Moral courage, leadership, and Brexit

Since when is blindly following “the will of the people”, wherever it may lead, the definition of leadership?

Aidan McQuade
31 August 2018

Charles McQuillan/PA Wire/PA Images. All rights reserved.

We are all alive today because once in 1962 someone said, ‘I’m not doing that, it’s a stupid idea’, or words to that effect.

The speaker would have been former US president Jack Kennedy, refusing the advice of the clear majority of the ExComm – the ‘executive committee’ of high government officials and generals that he had assembled to advise him on how to respond to the discovery of inter-continental ballistic missiles in Cuba. The hawks on ExComm, who were in the clear majority, wanted Kennedy to order an immediate invasion of Cuba, something we now know would have precipitated global nuclear war. But Kennedy, who had direct experience of the chaos of battle, was unconvinced, and instead, in the face of their opposition, led a process that de-escalated the crisis.

Moral courage is like that. It’s the uncommon capacity to take personal responsibility for hard, sometimes terrifying, decisions, through the consideration of personal beliefs and values in interaction with the historical, organisational, or social challenges with which we are confronted. It is wholly distinct from authoritarian leadership in that it is open to dialogue with other perspectives. Consequently it can sometimes be manifest in statements as simple as: ‘I was wrong’. It sometimes can be manifest in more complex or challenging statements such as ‘I believe you are wrong’, or ‘I think this is stupid’.

What it is not, and has never been, is a subordinating of personal beliefs and values to the “will of the people”. Any not-for-profit organisation chief executive who, for example, offers unaffordable pay rises because they are popular, and in doing so puts the organisation in jeopardy, would rightly be cast out of that role. Because it is not mere compliance to the popular will that makes a leader. Such an approach would make meaningful dialogue as impossible as any autocracy. This in turn would make deviations from ill-considered or immoral paths, for all practical purposes, inconceivable.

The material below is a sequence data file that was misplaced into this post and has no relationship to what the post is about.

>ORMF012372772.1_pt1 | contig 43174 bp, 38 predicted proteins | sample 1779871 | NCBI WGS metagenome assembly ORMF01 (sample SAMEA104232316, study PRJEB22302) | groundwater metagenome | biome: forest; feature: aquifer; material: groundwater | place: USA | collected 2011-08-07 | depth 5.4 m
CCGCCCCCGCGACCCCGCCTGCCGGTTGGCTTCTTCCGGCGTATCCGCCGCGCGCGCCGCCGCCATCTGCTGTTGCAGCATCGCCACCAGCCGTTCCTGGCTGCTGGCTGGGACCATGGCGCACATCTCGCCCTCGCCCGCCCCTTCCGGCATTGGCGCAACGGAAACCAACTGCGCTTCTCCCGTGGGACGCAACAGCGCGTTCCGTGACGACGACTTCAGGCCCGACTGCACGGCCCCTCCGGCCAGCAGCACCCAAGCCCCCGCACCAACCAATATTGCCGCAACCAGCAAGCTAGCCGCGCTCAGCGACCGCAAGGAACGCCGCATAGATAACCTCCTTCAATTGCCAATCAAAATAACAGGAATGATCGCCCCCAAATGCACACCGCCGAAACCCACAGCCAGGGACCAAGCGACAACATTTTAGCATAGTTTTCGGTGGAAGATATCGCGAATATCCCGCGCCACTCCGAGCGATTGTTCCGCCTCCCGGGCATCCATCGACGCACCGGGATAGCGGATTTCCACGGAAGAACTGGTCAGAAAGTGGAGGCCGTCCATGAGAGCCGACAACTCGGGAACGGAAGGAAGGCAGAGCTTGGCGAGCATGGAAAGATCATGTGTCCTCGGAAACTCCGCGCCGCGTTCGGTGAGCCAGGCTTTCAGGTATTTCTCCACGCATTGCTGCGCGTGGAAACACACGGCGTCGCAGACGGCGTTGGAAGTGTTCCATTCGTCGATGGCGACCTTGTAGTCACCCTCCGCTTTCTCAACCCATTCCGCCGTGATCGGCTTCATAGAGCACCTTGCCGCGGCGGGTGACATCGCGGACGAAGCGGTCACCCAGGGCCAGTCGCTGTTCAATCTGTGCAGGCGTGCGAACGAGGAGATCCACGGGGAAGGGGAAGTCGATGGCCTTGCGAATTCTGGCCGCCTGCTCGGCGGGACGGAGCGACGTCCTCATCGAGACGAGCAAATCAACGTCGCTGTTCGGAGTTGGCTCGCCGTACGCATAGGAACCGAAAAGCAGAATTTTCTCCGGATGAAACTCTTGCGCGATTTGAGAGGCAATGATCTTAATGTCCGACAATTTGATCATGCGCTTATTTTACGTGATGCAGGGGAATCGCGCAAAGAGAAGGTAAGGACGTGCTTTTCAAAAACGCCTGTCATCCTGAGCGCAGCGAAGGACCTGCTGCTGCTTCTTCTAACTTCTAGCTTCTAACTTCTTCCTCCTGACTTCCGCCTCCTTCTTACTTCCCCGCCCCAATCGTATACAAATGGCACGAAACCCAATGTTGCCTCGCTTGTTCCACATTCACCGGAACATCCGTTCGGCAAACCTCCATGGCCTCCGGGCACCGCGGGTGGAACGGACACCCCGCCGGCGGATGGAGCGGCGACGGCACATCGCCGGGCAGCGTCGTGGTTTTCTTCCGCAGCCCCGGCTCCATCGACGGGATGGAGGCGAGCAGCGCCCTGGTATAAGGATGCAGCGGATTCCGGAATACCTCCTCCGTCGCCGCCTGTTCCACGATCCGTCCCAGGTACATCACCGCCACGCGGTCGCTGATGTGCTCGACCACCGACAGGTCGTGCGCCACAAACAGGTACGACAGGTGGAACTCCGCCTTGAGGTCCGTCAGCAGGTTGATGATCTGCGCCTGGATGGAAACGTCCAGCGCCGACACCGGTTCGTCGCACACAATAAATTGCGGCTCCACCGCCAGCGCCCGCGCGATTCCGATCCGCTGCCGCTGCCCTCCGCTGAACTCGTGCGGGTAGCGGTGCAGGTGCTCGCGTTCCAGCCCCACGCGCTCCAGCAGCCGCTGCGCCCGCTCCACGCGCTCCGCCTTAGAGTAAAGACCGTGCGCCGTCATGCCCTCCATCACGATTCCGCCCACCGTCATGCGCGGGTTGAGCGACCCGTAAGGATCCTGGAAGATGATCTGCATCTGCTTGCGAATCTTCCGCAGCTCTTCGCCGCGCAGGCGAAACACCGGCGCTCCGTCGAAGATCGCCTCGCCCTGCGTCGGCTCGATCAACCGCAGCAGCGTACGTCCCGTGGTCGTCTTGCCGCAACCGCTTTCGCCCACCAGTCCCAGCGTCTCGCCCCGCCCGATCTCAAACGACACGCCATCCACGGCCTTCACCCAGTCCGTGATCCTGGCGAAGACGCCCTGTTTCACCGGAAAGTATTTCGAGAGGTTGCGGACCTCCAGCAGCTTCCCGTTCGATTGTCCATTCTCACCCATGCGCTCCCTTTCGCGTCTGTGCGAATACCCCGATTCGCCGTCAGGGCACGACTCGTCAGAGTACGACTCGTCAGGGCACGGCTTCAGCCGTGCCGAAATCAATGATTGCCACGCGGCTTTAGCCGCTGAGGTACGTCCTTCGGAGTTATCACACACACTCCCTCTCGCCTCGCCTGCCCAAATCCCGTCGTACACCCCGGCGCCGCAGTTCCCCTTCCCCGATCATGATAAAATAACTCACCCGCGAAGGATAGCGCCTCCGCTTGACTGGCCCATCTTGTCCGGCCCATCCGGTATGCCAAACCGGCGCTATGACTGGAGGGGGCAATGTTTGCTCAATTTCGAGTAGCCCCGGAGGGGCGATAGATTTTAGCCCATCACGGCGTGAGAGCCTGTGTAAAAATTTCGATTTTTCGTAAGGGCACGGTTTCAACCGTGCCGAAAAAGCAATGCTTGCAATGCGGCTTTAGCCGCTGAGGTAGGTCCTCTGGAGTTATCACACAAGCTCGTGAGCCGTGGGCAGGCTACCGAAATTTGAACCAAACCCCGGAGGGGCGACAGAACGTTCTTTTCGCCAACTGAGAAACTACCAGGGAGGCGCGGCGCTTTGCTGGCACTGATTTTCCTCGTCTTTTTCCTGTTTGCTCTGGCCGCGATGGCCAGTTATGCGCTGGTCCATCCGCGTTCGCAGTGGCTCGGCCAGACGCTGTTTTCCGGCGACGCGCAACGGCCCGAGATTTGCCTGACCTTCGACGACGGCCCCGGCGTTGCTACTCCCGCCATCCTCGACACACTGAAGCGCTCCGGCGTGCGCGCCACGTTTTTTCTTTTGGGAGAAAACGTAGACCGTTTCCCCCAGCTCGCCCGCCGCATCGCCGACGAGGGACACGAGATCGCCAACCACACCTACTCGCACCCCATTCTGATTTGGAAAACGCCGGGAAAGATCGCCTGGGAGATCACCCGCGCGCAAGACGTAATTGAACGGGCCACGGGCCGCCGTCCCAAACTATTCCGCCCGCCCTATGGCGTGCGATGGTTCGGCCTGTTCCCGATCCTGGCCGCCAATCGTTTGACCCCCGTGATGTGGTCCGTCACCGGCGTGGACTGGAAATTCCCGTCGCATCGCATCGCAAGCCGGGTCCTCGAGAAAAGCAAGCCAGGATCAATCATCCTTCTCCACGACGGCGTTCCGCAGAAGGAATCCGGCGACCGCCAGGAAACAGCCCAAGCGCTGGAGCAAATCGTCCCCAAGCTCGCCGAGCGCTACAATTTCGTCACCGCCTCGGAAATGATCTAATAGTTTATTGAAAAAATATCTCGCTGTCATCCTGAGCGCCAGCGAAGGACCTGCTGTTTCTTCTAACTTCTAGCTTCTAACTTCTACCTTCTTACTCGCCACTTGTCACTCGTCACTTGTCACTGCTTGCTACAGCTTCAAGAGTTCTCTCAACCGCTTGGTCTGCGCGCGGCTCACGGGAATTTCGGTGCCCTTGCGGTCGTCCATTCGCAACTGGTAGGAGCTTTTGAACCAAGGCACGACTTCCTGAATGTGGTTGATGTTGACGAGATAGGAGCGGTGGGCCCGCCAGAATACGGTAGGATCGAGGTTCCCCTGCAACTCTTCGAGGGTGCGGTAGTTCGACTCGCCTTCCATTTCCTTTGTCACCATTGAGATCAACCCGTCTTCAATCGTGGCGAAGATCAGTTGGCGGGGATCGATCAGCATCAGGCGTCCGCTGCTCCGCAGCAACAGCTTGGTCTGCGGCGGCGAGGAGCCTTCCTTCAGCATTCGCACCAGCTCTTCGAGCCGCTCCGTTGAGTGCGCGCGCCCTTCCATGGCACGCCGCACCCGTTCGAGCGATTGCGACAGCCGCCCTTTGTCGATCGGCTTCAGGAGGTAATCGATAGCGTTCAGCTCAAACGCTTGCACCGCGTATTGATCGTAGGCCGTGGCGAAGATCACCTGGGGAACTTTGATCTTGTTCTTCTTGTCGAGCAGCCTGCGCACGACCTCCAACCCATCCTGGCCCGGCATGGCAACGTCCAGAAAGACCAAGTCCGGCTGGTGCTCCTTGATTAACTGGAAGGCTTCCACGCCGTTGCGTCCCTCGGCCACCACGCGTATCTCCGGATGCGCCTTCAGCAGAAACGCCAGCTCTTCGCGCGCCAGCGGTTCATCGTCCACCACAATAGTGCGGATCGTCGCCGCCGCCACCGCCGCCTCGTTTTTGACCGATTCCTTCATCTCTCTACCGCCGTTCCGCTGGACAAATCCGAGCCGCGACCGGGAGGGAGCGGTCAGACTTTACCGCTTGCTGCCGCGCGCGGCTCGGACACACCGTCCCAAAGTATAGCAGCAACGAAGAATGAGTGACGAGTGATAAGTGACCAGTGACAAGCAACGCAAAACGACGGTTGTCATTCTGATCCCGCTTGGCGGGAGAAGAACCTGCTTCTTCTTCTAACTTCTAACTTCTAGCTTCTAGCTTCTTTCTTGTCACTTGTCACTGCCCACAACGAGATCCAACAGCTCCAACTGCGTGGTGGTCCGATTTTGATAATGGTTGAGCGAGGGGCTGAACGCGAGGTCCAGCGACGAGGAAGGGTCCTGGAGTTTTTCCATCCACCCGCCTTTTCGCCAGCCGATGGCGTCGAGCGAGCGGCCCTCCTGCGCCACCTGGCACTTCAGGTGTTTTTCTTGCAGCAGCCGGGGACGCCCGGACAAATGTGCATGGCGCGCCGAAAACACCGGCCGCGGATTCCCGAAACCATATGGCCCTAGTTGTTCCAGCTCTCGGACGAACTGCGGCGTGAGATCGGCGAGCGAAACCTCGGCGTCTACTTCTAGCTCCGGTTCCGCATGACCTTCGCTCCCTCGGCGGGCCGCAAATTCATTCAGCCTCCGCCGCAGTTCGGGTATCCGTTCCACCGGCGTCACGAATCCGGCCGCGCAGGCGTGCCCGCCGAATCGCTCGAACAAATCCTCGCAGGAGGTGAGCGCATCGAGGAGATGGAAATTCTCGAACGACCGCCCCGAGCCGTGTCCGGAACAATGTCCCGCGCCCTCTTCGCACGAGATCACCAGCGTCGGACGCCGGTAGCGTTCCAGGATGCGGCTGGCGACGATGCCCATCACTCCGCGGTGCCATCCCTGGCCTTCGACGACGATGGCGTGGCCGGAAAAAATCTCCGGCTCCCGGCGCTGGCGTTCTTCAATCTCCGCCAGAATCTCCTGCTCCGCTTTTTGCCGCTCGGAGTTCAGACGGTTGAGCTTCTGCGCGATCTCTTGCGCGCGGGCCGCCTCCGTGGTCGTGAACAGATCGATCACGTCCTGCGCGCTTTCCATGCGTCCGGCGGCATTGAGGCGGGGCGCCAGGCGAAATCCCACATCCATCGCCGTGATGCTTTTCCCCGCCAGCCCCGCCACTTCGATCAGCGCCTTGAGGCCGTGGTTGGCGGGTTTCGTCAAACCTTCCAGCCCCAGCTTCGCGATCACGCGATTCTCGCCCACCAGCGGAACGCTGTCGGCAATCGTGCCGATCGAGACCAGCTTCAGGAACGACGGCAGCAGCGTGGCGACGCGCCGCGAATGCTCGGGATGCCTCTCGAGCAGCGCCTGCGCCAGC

Moral courage is not, and has never been, a subordinating of personal beliefs and values to the “will of the people”.

Real leadership is never an individual endeavour. It is about judgement of competing arguments and evidence to come to decisions that ensure both the short-term survival and the long-term success of an organisation, a society, a country, or a community of nations. It is sometimes about being unpopular, but it is never about ignoring the opinions of others. Neither is it about saying, “There go the people. I must follow them because I am their leader!

The risks of authoritarianism are well demonstrated by the murderous dictatorships of the twentieth century. But the perils of blind obedience to the popular will should not be neglected. These were starkly demonstrated in the Terror of the French Revolution, which coincided with and was the product of the most democratic phases of that revolution. Hence the ideal of ‘liberal democracy’ emerged. This sought to balance constitutional process, rule of law, and protections of the human rights of the individual against the shifting opinions and prejudices of majorities and the whims of arrogant government.